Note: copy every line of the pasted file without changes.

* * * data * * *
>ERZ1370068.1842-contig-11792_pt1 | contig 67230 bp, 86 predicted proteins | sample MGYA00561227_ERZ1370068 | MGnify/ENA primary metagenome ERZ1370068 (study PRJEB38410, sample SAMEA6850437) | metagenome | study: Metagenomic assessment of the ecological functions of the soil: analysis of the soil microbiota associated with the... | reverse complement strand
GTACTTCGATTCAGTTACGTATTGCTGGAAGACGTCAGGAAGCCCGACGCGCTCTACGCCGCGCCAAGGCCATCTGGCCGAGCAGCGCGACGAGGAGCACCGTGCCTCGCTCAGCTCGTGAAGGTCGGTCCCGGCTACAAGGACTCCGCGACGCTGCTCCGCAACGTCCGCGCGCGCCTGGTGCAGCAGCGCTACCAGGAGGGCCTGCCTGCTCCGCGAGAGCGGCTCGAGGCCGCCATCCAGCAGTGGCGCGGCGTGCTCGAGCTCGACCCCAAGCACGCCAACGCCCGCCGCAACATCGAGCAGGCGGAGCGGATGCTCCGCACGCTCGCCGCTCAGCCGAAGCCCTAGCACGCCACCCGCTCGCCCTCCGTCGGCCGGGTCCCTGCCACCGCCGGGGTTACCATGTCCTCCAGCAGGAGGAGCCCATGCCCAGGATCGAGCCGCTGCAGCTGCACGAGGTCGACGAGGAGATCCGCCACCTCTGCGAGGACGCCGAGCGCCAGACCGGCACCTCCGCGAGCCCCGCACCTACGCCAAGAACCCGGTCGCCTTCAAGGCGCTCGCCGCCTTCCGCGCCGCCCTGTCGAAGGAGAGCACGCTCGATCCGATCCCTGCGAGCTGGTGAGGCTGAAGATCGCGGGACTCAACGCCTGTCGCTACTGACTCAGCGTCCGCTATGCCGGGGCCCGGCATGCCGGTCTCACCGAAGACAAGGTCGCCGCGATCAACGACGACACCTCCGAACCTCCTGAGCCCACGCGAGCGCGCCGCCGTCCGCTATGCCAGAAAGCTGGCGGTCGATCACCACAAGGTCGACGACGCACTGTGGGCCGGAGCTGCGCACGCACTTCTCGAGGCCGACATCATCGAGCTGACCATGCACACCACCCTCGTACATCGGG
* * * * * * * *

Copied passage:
>ERZ1370068.1842-contig-11792_pt1 | contig 67230 bp, 86 predicted proteins | sample MGYA00561227_ERZ1370068 | MGnify/ENA primary metagenome ERZ1370068 (study PRJEB38410, sample SAMEA6850437) | metagenome | study: Metagenomic assessment of the ecological functions of the soil: analysis of the soil microbiota associated with the... | reverse complement strand
GTACTTCGATTCAGTTACGTATTGCTGGAAGACGTCAGGAAGCCCGACGCGCTCTACGCCGCGCCAAGGCCATCTGGCCGAGCAGCGCGACGAGGAGCACCGTGCCTCGCTCAGCTCGTGAAGGTCGGTCCCGGCTACAAGGACTCCGCGACGCTGCTCCGCAACGTCCGCGCGCGCCTGGTGCAGCAGCGCTACCAGGAGGGCCTGCCTGCTCCGCGAGAGCGGCTCGAGGCCGCCATCCAGCAGTGGCGCGGCGTGCTCGAGCTCGACCCCAAGCACGCCAACGCCCGCCGCAACATCGAGCAGGCGGAGCGGATGCTCCGCACGCTCGCCGCTCAGCCGAAGCCCTAGCACGCCACCCGCTCGCCCTCCGTCGGCCGGGTCCCTGCCACCGCCGGGGTTACCATGTCCTCCAGCAGGAGGAGCCCATGCCCAGGATCGAGCCGCTGCAGCTGCACGAGGTCGACGAGGAGATCCGCCACCTCTGCGAGGACGCCGAGCGCCAGACCGGCACCTCCGCGAGCCCCGCACCTACGCCAAGAACCCGGTCGCCTTCAAGGCGCTCGCCGCCTTCCGCGCCGCCCTGTCGAAGGAGAGCACGCTCGATCCGATCCCTGCGAGCTGGTGAGGCTGAAGATCGCGGGACTCAACGCCTGTCGCTACTGACTCAGCGTCCGCTATGCCGGGGCCCGGCATGCCGGTCTCACCGAAGACAAGGTCGCCGCGATCAACGACGACACCTCCGAACCTCCTGAGCCCACGCGAGCGCGCCGCCGTCCGCTATGCCAGAAAGCTGGCGGTCGATCACCACAAGGTCGACGACGCACTGTGGGCCGGAGCTGCGCACGCACTTCTCGAGGCCGACATCATCGAGCTGACCATGCACACCACCCTCGTACATCGGG